Yair Lapid, Israel’s Rising Star, Is Still Great Unknown in Washington
Few in America have a close acquaintance with Yair Lapid, Israel’s new political kingmaker and a top contender for the post of foreign minister in a new Israeli government soon to be formed.
Lapid, who emerged as the nation’s new political star, winning 19 Knesset seats in the January 22 elections, has spent time working in the United States and has taken on the issue of religious pluralism in Israel, a topic dear to many American Jewish activists. But he is still a great unknown, especially to policymakers and analysts trying to assess his views on the Middle East and the Israeli – Palestinian peace process.
Lapid is no stranger to Washington, although he had little contact on issues relating to foreign policy. He attended the 2012 policy conference of the American Israel Public Affairs Committee, but spoke about his book rather than about policy. Lapid also visited Washington several times when his son spent a semester in the city.
Perhaps his most important point of contact for American politics is Mark Mellman, a top Democratic pollster and political strategist. Mellman worked on Lapid’s campaign in Israel and was praised in the Israeli press for his contribution to the successful campaign.
In 1997, after leaving a lucrative position as host of a popular entertainment show on Israeli TV, Lapid moved to Los Angeles, where he took on a job as head of New Regency Films’ TV division. The offer was made to Lapid by Israeli-born Hollywood producer Arnon Milchan, who was a close friend of Lapid’s late father, Yosef (Tommy) Lapid. Milchan had taken on the young Lapid as his protégé and Lapid later credited the time he spent with Milchan for his good English, which could now come in handy as a top Israeli cabinet member.
Less than a year after moving to Los Angeles, Lapid decided to return to Israel. In his book “Memories After My Death,” a posthumous biography of his father, he recalls making the decision after hearing of the March 1997 terror attack in a Tel Aviv cafe his father used to frequent. “I remembered this was your coffee shop,” he told his father on the phone from Los Angeles. “Yes, I just left before it happened,” Yosef Lapid replied. After a short pause his son announced: “I’m coming home.”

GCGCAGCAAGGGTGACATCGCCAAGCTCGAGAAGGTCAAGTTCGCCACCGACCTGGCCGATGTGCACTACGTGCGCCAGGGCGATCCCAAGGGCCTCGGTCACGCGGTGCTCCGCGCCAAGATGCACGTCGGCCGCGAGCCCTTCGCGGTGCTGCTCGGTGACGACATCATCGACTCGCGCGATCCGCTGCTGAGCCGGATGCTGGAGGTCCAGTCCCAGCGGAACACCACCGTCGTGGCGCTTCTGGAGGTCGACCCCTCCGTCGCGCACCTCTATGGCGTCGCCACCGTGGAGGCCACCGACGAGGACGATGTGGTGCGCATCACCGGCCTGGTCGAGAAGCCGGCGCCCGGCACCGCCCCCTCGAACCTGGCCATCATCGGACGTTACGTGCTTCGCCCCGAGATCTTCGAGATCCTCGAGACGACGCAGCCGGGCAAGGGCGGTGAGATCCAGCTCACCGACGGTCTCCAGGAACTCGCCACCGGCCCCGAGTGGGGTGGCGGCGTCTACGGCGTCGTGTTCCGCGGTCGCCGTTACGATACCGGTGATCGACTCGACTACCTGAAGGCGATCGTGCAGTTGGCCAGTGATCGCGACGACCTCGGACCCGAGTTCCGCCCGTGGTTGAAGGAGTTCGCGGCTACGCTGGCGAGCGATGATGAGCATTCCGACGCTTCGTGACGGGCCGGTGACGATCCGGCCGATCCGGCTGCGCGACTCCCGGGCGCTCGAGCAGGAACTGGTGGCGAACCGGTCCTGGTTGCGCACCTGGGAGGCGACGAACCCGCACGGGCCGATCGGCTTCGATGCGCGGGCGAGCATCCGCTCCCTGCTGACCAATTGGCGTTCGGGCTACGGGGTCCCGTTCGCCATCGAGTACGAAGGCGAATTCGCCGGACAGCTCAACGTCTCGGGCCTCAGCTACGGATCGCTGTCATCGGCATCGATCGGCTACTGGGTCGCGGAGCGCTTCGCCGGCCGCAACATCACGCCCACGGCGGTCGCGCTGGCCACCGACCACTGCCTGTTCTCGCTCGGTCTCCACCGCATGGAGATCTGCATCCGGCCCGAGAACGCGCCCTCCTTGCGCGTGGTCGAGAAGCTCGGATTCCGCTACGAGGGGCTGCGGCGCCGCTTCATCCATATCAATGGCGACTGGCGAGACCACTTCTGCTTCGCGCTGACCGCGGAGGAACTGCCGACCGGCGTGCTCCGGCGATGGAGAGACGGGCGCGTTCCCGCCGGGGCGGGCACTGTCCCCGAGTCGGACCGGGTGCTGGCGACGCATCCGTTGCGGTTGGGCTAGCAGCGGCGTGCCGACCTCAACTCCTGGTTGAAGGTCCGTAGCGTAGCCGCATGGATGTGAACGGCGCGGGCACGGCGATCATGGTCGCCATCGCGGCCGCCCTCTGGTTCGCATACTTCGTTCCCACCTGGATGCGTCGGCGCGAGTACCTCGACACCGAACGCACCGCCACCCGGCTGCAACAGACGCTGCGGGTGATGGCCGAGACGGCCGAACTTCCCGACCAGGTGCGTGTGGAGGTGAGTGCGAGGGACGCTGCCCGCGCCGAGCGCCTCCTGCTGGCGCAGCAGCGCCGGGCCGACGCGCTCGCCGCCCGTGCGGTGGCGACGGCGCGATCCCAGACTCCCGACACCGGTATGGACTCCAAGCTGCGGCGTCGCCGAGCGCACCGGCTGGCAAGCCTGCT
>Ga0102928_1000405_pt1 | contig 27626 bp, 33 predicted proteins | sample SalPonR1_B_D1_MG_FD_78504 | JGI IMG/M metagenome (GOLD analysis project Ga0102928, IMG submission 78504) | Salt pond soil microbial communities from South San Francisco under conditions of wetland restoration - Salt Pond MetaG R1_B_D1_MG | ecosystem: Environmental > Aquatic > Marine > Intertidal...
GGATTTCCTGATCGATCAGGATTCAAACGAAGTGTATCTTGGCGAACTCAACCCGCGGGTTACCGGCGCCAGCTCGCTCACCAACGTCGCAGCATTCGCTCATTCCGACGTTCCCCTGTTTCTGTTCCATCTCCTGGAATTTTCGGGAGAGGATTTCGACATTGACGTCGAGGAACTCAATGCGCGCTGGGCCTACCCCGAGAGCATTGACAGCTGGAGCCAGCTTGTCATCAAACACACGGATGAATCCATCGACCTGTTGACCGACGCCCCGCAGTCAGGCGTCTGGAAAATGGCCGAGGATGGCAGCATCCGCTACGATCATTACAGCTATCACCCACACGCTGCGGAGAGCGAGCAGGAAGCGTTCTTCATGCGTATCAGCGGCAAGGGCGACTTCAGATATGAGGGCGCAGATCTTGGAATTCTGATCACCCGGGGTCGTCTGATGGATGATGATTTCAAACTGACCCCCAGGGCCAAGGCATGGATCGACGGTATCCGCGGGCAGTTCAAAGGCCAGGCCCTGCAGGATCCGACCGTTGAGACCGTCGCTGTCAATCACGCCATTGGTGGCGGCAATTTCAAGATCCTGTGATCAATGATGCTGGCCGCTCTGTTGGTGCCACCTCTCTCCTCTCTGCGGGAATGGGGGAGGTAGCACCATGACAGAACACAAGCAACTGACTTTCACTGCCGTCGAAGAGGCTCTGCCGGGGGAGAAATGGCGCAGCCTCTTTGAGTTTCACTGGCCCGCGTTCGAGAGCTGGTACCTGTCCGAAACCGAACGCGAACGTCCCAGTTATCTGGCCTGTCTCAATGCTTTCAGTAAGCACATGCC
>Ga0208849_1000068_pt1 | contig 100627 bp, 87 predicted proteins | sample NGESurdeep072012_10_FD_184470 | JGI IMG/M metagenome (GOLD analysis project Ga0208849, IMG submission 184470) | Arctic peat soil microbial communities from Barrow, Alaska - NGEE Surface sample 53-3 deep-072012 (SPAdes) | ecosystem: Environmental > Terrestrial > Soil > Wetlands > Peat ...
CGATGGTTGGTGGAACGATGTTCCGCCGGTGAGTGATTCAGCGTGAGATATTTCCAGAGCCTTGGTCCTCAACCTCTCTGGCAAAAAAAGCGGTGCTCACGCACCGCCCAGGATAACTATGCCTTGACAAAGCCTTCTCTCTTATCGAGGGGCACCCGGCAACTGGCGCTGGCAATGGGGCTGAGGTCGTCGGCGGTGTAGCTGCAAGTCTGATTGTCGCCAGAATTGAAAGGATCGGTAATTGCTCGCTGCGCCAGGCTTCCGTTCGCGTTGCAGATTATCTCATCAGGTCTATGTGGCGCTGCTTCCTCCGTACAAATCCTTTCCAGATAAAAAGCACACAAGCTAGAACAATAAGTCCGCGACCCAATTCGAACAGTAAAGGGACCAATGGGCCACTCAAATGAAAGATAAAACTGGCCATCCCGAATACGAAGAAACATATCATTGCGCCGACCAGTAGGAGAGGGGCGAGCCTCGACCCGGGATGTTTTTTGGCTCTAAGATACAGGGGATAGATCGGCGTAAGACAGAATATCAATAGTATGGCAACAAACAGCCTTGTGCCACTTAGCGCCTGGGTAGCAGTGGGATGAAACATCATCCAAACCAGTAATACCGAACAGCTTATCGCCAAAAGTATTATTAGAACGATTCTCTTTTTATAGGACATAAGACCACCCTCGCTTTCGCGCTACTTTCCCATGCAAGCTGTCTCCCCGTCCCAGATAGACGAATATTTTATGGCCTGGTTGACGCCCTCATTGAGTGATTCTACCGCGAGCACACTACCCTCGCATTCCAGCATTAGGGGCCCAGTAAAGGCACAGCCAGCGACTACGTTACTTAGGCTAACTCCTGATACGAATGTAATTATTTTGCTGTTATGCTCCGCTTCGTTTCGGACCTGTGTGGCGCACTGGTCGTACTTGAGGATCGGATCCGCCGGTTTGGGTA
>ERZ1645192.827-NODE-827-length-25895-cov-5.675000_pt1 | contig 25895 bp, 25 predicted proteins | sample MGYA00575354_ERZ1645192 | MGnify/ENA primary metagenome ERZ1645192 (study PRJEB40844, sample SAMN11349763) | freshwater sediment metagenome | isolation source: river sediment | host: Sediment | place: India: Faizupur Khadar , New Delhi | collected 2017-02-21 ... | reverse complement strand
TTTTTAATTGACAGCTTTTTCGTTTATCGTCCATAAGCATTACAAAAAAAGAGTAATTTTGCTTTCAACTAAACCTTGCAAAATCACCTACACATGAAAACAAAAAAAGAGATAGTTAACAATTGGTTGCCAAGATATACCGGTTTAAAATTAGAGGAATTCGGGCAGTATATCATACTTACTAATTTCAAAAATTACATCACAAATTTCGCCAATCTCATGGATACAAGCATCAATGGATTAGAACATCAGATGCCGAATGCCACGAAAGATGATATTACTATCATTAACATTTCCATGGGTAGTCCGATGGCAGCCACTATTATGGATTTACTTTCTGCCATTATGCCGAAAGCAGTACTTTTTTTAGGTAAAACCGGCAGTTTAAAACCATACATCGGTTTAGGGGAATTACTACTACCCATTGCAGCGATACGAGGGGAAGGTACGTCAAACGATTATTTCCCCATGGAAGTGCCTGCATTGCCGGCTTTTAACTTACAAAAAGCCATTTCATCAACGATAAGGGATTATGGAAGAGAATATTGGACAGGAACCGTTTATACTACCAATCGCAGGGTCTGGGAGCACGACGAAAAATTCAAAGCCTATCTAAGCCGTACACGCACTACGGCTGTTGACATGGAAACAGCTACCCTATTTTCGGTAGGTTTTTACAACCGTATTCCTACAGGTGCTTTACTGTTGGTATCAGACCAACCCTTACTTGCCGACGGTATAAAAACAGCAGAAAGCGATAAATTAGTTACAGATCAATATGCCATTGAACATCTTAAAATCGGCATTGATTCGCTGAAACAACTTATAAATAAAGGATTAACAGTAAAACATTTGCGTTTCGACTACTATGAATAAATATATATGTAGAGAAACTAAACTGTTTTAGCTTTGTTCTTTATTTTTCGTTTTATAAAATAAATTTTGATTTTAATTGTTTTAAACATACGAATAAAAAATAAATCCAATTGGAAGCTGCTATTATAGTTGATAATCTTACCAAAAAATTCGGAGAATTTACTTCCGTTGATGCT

In 2008, Lapid returned to Los Angeles as a keynote speaker at a star-studded event honoring Milchan. In his speech he thanked Milchan for “the many things we don’t know” about his work for Israel, apparently hinting to the movie producer’s rumored ties with Israeli intelligence services.
Yair Lapid’s ties with the American Jewish community began to take shape last year, after he announced his intention to enter politics and upon publicly taking on the issue of religious pluralism in Israel. “We saw him as someone who has this issue on his radar and wanted to build a relationship with him early in the game,” said Rabbi Julie Schonfeld, executive vice president of the Rabbinical Assembly. The group invited Lapid to speak at their conference last May, and Lapid, though already in full campaign mode, agreed to make a 24 hour visit and attend the Rabbinical Assembly conference in Atlanta. By the time he landed in the U.S., Lapid had learned that Prime Minister Netanyahu, in a last-minute political maneuver, called off the early elections.
In his speech Lapid touched on all the right chords. He told the crowd of Conservative rabbis they are “the last line of defense that believes that Judaism shouldn’t be the jailhouse of ideas, but the liberator of ideas,” and promised to do all in his power “to make it feasible to women, Conservative or Reform, to pray at the wailing wall, wearing their prayer shawls.” Lapid also argued that “the majority of Israelis are actually Conservative, they just don’t know it.”
“We look forward to working with him on these issues,” said Rabbi Schonfeld, who described the leader of Yesh Atid party as “a very bright, possibly brilliant charismatic individual.”
Ties Lapid forged with members of the American Jewish community throughout the years proved helpful when he embarked on his political career. In just one month in 2012, Lapid raised nearly $30,000 from American Jewish supporters and Israeli expatriates living in the United States. One of the notable donors is leading Jewish philanthropist Michael Steinhardt.